Multiple events involving patient harm from the use of undiluted glacial acetic acid have been reported to the Pennsylvania Patient Safety Reporting System (PA-PSRS). Glacial acetic acid is anhydrous pure acetic acid available in concentrations between 99.5% and 100%.1–4 Unlike acetic acid solutions which have various medical uses when diluted to different concentrations (e.g., 0.25% for irrigation, 2% for otic use), glacial acetic acid is highly corrosive; has no medical purpose; and has been associated with serious patient harm, such as severe tissue damage and third-degree burns.1–4 Because glacial acetic acid is not considered to be a drug, it is not regulated by the U.S. Food and Drug Administration (FDA) to have standardized labeling on its containers to prominently display the strength of acetic acid and warnings against medical use.2,3 Despite our previous publication describing two cases involving unintended applications of glacial acetic acid and several strategies to prevent error,1 we have recently received PA-PSRS reports of additional patient injuries due to the use of glacial acetic acid. Therefore, we advise facilities to review and implement the Action Items listed below.

Action Items

  • Completely eliminate the use and storage of glacial acetic acid from the facility.1–4

  • Purchasing and acquisition:

    • Purchase commercially available premixed acetic solutions at the lowest concentrations deemed medically effective at the facility.1–4

    • Assign a specific individual or department to be in charge of purchasing acetic acid solutions for all procedural areas.3

    • Purchase 4% or 5% acetic acid as vinegar to reduce the potential for confusion with glacial acetic acid.1–4

    • Obtain premade acetic acid solutions of desired concentrations from a reputable compounding pharmacy to minimize in-house dilutions.1,2

    • Remove glacial acetic acid from the available purchasing options.1–3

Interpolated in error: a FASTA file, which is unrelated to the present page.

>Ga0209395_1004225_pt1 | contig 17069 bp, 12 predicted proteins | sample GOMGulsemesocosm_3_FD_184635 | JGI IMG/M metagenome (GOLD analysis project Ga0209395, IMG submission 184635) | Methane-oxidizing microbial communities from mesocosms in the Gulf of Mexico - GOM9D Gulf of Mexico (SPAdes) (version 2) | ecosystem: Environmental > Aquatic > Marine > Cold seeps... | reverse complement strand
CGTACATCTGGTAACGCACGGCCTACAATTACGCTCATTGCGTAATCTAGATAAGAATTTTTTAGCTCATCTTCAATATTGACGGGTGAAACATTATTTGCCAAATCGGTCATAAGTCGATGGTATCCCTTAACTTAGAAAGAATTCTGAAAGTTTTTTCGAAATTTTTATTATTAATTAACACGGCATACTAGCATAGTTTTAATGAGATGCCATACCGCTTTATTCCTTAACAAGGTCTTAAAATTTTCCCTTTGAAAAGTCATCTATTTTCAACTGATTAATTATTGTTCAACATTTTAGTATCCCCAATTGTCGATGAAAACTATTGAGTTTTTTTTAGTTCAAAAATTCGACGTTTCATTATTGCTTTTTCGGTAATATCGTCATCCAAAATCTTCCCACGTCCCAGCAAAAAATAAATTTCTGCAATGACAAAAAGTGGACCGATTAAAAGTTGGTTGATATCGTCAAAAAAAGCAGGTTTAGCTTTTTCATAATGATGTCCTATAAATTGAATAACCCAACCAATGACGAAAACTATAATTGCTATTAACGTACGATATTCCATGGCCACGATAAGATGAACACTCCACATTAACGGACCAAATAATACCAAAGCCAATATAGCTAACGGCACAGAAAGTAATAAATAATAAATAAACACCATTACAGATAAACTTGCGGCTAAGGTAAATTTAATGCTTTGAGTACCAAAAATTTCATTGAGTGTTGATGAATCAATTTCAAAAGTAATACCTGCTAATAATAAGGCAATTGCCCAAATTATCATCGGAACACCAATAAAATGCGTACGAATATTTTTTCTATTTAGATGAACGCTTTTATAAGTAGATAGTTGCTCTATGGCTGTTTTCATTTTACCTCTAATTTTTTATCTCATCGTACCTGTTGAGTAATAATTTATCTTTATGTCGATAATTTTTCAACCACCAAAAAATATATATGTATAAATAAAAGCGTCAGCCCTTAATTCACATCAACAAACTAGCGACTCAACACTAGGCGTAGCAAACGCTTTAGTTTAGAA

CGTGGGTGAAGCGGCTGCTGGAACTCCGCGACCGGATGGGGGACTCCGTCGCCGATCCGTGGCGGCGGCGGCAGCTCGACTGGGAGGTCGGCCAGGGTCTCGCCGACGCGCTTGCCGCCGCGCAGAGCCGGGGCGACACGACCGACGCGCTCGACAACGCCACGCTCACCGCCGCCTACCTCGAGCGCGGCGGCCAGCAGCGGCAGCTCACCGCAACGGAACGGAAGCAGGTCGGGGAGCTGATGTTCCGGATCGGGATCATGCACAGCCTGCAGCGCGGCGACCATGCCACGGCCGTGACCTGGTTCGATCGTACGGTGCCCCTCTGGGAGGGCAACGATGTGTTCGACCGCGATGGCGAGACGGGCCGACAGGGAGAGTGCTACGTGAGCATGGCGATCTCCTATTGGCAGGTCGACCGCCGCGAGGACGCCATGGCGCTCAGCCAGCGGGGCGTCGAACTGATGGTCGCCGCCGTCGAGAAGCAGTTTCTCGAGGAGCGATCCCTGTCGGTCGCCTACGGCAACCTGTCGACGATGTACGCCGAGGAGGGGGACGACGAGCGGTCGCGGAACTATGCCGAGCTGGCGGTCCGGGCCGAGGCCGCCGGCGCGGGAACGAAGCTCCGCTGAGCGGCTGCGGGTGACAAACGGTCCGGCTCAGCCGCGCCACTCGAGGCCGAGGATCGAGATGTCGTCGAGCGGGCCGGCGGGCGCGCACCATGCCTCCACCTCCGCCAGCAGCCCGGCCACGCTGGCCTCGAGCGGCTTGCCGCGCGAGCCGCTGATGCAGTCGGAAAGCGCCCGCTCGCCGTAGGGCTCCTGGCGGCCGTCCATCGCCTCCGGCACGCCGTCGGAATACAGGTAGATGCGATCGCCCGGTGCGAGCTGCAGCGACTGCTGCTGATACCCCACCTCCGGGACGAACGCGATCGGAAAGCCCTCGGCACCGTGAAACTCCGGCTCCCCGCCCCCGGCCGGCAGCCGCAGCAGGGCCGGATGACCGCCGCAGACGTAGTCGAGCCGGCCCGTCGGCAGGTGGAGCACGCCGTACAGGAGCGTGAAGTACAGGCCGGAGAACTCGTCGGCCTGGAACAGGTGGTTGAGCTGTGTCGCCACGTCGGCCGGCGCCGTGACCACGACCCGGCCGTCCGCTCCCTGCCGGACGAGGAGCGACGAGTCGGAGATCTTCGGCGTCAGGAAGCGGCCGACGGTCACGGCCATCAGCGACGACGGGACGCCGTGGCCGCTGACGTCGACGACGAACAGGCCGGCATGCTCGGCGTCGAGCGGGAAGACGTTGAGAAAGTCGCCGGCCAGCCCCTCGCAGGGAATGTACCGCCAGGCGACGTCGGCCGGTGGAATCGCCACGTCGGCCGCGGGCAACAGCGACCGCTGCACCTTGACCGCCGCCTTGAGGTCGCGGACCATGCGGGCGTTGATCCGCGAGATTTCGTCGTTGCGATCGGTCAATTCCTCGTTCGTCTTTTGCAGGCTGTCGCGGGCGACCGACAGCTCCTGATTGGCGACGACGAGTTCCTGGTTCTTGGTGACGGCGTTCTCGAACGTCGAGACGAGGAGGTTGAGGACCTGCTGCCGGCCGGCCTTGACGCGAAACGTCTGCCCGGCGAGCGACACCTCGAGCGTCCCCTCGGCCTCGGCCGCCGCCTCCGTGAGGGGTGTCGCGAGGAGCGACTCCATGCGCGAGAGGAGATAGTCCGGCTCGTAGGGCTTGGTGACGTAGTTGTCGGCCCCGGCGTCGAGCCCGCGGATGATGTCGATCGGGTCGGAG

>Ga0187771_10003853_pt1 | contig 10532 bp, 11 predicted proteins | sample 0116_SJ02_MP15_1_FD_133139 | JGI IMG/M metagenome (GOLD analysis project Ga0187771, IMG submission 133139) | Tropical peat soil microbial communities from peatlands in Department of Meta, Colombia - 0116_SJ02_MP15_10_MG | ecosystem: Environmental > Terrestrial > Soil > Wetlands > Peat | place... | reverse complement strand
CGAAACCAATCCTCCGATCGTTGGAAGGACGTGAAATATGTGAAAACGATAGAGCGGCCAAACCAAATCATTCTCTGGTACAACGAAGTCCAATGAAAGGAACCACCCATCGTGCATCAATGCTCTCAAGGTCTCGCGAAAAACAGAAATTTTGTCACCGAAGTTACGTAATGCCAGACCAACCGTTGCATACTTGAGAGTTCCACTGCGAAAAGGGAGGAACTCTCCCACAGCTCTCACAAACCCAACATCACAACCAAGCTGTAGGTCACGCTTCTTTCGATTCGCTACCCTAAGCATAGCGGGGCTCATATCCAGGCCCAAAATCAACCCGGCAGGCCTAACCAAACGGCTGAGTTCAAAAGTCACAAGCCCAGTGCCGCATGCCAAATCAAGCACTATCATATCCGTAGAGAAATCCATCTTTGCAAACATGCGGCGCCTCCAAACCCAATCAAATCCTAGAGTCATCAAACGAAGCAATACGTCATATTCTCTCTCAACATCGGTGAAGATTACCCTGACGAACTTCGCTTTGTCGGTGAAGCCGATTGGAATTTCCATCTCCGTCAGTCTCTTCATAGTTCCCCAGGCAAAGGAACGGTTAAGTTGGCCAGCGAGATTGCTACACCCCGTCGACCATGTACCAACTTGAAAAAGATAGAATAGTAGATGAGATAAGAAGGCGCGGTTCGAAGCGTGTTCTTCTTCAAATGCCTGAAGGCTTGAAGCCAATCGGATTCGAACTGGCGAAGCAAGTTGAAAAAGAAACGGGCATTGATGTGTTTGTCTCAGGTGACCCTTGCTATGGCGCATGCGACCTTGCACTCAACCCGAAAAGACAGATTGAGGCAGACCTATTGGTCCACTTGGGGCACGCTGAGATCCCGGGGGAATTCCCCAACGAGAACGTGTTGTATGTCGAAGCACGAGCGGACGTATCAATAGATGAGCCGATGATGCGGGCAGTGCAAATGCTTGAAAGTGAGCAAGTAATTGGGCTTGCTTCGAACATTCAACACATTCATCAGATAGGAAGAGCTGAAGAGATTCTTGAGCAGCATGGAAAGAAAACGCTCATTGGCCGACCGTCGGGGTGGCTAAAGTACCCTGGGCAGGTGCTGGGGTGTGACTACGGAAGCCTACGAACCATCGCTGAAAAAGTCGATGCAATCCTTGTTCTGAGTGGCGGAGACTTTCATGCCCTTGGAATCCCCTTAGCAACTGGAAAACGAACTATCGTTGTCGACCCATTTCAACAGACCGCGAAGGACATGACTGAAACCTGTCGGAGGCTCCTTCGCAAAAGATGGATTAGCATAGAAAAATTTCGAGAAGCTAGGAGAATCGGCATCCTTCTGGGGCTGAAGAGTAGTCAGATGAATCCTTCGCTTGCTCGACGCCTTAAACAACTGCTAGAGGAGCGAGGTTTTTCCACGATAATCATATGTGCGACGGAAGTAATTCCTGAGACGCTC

• Manually examine any product that does not have a National Drug Code (NDC) or a scannable barcode upon delivery.

  • Prescribing and ordering:

    • Require prescribers to indicate the specific strength of acetic acid and indication for use in the order.1–3

    • Require orders for acetic acid to be sent to the pharmacy at least one day in advance to allow sufficient time for verification, compounding, and dispensing.1,2

    • Remove the term “glacial” from all orders for acetic acid solution.1,2

    • Prescribe and dispense acetic acid on a patient-specific basis rather than making it available as a batch in patient care areas.2

    • If continuing the use of acetic acid solution from home, perform an accurate medication reconciliation using the patient as a historian.2

  • Dispensing and administration:

    • Develop a standard formula for in-house compounding of diluted acetic acid solutions by the pharmacy.2

    • Implement an independent double check and/or an observation process to ensure the accuracy of the acetic acid dilution before dispensing or administering the product.1–3

    • Minimize distractions and interruptions in the compounding area.1

    • Apply a barcoded label on all compounded acetic acid solutions that must be scanned prior to patient administration.

  • Education and training:

    • Educate staff members that undiluted glacial acetic acid has no medical use and should not be confused for diluted acetic acid solutions.1–3

    • Instruct staff members to not use acetic acid if it smells stronger or different than usual.1

    • Confirm the availability of up-to-date drug information references containing clinical and compounding information for acetic acid.1,2

    • Instruct staff to neutralize acetic acid with baking soda should any exposure occur. Stock baking soda in all areas where acetic acid solutions are used.1,2


The author declares that they have no relevant or material financial interests.

This article was previously distributed in an April 3, 2024, newsletter of the Patient Safety Authority, available at

About the Author

Myungsun (Sunny) Ro ( is a research scientist on the Data Science & Research team at the Patient Safety Authority (PSA). Her responsibilities include analyzing and synthesizing data from various sources to identify opportunities to improve patient safety, as well as writing scientific articles for publication in the PSA’s peer-reviewed journal, Patient Safety.